I found myself not wanting to fall for Frank. He was an intense man - maybe manic depressive. Watching Mamah Borthwick give in to her better instincts was actually a bit difficult. Edwin seemed to be a simple man who loved her deeply - Frank provided her intellect with the sparring and stimulation she longed for, and giving in to that longing caused her to destroy her family - loosing children. Eventually she found peace - but it took a LONG time!
This is an intriguing story - but slow moving and a bit to 'worshipful' of Wright for my taste. May book club book.
I read these three books following the Iowa School Librarians Association Conference in Des Moines. Mike Mullin, an Indiana author, was a featured speaker on Sunday afternoon and evening. I was so intrigued by both his encouragement to us to write and the process he used to write these stories. I am disappointed in myself for not reading these before the conference - because I have questions I would love to chat with him about!
The catalyst of these books is the eruption of the super volcano under Yellowstone National Park. There really is a volcano there and the prediction is that the eastern edge of the ashfall would be the Mississippi river. It was with that bit of information that Mullin created his story. Alex is a 16 year old boy left alone for the weekend at his Cedar Falls, Iowa home while his parents and sister travel to Apple River near Galena, Illinois. It was that Saturday afternoon that the eruption occured. Alex's house is destroyed and he barely escapes to his neighbors' across the street. This house is not safe either as civilized society quickly unravels and they are attacked by a group of youth. Alex barely escapes and decided that his only option is to travel east and find his parents.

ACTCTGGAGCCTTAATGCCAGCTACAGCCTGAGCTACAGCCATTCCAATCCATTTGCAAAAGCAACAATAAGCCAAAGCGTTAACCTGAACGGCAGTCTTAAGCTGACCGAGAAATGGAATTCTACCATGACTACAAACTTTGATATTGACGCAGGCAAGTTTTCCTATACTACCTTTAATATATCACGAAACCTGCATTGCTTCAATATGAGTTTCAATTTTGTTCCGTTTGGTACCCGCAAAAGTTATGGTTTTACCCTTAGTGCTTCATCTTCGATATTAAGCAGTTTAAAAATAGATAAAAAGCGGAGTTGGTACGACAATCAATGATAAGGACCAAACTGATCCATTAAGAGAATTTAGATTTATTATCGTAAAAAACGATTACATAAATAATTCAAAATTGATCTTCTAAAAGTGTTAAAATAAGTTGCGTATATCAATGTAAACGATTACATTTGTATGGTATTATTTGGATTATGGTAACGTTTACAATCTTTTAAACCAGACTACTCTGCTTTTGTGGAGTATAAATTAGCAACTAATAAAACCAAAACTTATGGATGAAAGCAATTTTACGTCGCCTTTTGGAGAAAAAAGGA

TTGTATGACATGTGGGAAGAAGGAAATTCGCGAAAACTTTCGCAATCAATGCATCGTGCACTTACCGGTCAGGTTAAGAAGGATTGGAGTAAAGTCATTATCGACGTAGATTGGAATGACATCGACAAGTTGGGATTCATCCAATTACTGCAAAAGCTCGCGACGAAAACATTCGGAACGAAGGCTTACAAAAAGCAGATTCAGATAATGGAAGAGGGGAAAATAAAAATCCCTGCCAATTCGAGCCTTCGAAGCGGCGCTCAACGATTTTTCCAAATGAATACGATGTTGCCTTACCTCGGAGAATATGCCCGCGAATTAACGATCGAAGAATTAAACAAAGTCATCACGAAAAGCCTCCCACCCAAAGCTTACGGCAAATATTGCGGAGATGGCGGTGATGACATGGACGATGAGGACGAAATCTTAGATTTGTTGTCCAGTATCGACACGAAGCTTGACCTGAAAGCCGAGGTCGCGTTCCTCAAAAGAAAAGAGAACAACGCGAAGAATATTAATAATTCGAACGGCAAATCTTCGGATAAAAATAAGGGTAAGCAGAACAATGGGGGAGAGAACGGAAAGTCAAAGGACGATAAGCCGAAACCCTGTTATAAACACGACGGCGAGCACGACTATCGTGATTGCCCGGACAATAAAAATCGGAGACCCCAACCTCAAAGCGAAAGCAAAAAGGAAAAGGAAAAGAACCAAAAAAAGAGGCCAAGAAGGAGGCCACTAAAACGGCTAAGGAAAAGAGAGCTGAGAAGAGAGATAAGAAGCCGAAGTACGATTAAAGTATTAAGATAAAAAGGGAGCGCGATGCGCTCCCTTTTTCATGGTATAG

That is the beginning. Ashfall is the story of that trek east. Everything we take for granted - water, sunlight, warmth, food, transportation - have all disappeared under the weight of the ash. And with an earthquake opening the local prison - you never know who you will find when you stop at a farm house. Alex's one amazing piece of goodluck was stopping at the home of Darla and her mom. Against Darla's better judgement she and Alex become friends and eventually they are the key to keeping one another alive.
Ashen Winter and Sunrise continue the story - and I don't really want to give too much away in my summary. Instead, I want to comment a little about how these books have affected me...I am not a doomsday person. I tend to believe that human nature will move ahead and life will remain mildly pleasant. It is almost impossible to believe that as you read these books. Life is impossible. Really impossible! Laws don't make sense anymore and so people in each enclave create their own law - at the cost of the next village down the road. It is a dark time - both literally since the sun is gone for more than a year and figuratively! These books are not fluffy reads - there is death and violence and cannabilism and general sadness - as well as love and sacrifice and hope.
The presentation by Mullin really brought the story to life as he shared about choosing the house and the road that Alex would follow. He pictured these places as he wrote each part of the book. I found that fascinating! As a reader I set the books in a known place - so to think of this for the writer also is really interesting! Mullin was very approachable and welcomed questions from the librarians and the students he talks to.
I would love to chat with someone after reading these books. I would like to trade stories and thoughts and preparedness!! Highly recommend these!